Background: Orthostatic Tremor (OT) is a rare movement disorder characterized by a sensation of unsteadiness while standing and associated with high frequency tremors. Patients with OT commonly report a fear of falling and significant limitations in everyday activities. The prevalence of psychiatric comorbidities in OT patients has not been well-studied. Methods: Subjects were evaluated by trained psychiatry researchers using the Mini International Neuropsychiatric Interview (M.I.N.I.). The M.I.N.I is a validated screening tool for psychiatric disorders. A standardized history covering previous psychiatric symptoms and illnesses was also obtained. Results: 29 OT subjects were evaluated. The mean age was 67.7 years with female preponderance (89.3%). The average disease symptom duration was 18.2 years. 58.6% of the subjects had seen a mental health professional during the course of their OT illness. 24.1% of the subjects had a past history of depression, and 10.3% reported a family history of any psychiatric condition. 37.9% of the subjects screened positive for agoraphobia. Two of 29 subjects (6.9%) were classified as having a current major depressive episode and one subject (3.4%) was at risk for suicide. Conclusions: Psychiatric comorbidities are highly prevalent in OT patients, especially anxiety-spectrum disorders. Further studies are needed to understand if psychiatric disorders appear as a secondary response to the patient's symptoms, or are a primary non-motor manifestation of OT.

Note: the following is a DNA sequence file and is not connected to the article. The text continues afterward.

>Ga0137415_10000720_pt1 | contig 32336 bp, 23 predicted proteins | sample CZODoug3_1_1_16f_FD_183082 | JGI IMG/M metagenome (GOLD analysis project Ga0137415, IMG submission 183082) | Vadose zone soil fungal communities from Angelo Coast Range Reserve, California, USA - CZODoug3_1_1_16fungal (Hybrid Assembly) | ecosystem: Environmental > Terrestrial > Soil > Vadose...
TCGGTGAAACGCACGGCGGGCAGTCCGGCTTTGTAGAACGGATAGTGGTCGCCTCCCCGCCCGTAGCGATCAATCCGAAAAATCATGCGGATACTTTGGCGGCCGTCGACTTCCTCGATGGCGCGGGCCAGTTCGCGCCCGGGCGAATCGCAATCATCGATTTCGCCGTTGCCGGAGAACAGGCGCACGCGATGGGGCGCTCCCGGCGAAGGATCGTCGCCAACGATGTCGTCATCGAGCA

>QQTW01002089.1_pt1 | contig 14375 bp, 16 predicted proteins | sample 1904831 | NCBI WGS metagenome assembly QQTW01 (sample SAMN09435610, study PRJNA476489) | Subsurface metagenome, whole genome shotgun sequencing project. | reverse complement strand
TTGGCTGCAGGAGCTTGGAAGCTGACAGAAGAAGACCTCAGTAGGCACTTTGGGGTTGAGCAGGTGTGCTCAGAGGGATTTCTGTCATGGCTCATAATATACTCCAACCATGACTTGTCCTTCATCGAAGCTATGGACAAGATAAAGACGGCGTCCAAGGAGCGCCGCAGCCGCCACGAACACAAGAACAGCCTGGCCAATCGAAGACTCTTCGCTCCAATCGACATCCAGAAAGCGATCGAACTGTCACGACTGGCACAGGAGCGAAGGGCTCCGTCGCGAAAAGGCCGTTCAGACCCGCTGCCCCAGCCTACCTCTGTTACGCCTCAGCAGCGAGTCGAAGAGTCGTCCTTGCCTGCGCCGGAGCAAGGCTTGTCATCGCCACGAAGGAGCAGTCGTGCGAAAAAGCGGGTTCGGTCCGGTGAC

- Anxiety spectrum disorders
- Orthostatic tremor
ASJC Scopus subject areas
- Clinical Neurology
- Cellular and Molecular Neuroscience